After an accident with injuries has occurred, accident liability must be determined. The circumstances of how the accident occurred are what ultimately determine how fault is portioned out to each driver (or just one driver). Apportioning fault can be a complex process, depending on the facts of the case.
Is Georgia a No-Fault State?
No, Georgia is not a no-fault car insurance liability state. “No-fault” means that no one is liable in terms of accident claims, and instead each party would submit their claim to their insurer. But, in the state of Georgia, a person can be found liable for an accident, with the claim placed upon their insurer, for any damages that occurred. That also means that there are no restrictions to the amount an individual can sue for the injuries that occurred in that accident.
Fault is often easy to determine in rear-end collisions or accidents where the other driver was clearly acting negligently. For example, a driver ran a stop sign and was cited by the police for such, or the other driver was drunk while operating a vehicle. In these instances, it is clear which driver is liable for the accident and any damages that result from it.
There are other instances, however, where determining liability is not as simple. In a case of someone failing to yield, for example, it can be difficult to determine who was liable. Also, weather conditions and poor road construction can play a factor in accidents. Typically, an accident attorney and insurance claims adjusters will look to see if either driver was ticketed in the accident, as tickets often tip the liability scale in one way or the other.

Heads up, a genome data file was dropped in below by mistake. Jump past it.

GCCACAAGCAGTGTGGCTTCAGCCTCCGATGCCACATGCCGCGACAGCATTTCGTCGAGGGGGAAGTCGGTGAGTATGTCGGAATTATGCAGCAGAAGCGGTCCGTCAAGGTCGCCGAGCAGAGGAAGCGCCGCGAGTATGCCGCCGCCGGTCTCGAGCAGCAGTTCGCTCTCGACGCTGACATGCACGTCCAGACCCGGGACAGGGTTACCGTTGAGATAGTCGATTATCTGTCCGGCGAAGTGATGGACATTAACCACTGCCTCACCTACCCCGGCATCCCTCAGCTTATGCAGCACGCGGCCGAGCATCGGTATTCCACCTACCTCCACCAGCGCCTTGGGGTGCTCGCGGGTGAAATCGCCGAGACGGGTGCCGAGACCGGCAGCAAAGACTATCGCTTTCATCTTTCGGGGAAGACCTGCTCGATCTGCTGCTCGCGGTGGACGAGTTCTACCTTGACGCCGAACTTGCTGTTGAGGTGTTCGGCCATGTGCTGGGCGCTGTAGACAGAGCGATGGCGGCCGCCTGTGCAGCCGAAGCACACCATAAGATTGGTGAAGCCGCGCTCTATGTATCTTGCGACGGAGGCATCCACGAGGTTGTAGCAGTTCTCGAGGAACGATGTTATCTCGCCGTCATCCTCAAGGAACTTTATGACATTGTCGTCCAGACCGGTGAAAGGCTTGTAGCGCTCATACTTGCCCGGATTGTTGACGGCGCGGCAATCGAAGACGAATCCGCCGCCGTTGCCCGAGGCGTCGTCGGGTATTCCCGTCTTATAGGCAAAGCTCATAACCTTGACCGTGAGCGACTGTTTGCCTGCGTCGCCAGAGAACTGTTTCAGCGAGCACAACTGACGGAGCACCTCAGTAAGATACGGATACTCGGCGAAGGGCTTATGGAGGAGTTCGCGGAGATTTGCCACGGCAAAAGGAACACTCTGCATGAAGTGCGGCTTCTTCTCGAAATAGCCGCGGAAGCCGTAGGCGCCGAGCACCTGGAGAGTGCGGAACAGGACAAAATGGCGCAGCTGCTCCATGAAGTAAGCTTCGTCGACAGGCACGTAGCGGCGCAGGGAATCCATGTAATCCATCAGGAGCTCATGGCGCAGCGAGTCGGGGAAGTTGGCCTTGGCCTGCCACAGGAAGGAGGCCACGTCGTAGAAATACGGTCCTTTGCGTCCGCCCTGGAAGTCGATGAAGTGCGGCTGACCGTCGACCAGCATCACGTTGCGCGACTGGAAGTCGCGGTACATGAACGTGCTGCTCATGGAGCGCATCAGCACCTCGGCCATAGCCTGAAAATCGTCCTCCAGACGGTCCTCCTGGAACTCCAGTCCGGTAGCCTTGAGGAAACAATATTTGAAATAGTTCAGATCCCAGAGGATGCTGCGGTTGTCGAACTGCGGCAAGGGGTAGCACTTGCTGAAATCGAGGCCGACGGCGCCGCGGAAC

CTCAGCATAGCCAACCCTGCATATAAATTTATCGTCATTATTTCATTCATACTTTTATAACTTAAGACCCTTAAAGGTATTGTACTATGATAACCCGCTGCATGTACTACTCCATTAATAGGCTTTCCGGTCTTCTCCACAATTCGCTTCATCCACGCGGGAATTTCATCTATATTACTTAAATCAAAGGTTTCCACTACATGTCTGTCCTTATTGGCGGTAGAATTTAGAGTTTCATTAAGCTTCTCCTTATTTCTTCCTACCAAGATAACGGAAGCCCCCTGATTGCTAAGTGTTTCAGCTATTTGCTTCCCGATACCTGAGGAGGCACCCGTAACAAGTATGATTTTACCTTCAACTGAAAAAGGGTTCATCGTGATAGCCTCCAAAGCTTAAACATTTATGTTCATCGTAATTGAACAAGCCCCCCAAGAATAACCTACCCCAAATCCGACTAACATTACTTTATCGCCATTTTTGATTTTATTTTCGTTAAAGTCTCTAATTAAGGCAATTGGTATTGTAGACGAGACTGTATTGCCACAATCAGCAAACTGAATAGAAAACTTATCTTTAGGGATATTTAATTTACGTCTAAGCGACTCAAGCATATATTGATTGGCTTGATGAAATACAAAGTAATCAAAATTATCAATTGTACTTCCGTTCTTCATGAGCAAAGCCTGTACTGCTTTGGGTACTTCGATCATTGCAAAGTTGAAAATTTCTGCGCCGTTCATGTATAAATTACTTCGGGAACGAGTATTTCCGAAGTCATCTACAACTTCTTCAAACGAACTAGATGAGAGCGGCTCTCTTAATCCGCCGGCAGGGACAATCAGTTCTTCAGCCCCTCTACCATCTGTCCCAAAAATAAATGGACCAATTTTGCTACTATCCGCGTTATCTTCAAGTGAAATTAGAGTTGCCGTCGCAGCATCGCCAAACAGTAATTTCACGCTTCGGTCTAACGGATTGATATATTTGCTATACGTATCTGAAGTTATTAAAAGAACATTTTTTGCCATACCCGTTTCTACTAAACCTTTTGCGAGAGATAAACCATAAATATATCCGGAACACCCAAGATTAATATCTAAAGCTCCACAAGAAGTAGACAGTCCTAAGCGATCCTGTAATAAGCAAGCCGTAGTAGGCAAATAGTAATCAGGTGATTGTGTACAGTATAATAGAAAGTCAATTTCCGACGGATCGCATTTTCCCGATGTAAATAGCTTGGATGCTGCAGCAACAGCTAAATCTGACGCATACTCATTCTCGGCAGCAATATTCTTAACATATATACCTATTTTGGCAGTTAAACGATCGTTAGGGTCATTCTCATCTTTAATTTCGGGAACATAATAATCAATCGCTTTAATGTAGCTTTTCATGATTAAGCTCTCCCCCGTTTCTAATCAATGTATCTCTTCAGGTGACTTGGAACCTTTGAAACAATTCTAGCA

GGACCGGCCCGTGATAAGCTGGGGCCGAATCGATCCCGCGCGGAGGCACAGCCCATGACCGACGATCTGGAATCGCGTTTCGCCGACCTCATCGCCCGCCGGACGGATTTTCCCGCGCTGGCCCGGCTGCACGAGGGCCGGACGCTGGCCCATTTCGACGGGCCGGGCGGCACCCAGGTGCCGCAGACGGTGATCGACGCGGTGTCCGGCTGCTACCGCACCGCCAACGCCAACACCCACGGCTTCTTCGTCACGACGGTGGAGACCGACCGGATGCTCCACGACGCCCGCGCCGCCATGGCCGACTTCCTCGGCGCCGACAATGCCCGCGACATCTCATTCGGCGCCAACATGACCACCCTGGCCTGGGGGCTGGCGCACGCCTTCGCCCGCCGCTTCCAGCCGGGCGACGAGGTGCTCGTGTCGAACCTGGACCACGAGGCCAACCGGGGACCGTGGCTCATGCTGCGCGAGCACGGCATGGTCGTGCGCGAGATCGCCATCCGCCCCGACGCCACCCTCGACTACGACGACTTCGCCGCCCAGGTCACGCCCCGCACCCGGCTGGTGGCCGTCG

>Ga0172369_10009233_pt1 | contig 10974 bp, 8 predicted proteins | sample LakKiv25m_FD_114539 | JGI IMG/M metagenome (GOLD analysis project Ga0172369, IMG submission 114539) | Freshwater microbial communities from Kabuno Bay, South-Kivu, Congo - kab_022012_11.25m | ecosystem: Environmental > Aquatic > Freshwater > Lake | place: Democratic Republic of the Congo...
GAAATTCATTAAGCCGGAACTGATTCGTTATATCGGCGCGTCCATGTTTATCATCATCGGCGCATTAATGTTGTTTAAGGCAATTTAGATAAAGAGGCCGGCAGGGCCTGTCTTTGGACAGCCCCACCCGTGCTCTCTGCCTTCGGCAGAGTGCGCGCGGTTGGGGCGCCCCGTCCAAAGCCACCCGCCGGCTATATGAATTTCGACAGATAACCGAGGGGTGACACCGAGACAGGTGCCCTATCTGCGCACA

The Modified Comparative Negligence
Georgia operates under the modified comparative negligence rules. That means that individuals can recover damages even if they were partially at-fault for the accident. However, if the party is more than 50 percent at-fault for the accident, they cannot recover damages.
In these instances, both drivers are technically at-fault, so the one party would receive compensation minus their contribution to the injury. For example, a driver was struck by another drunk driver. The plaintiff was injured more severely because she did not wear a seatbelt. While the drunken driver caused the accident, her injuries were more severe because she failed to wear the seatbelt, making her partially at fault for her injuries. The courts would have to determine how much at fault she is for the injuries and then reduce her settlement based on that contributory amount.
So, if the plaintiff was considered 25 percent at fault, her damages would be reduced by 25 percent.
Speak with an Accident Attorney Regarding Your Case
If you have been involved in an accident, speak with an attorney right away to help establish liability. The attorneys at The Law Offices of B. Clarke Nash, P.C. can assist you with your case. Call us for a consultation at 912-200-LAW2, or fill out an online contact form regarding your liability questions.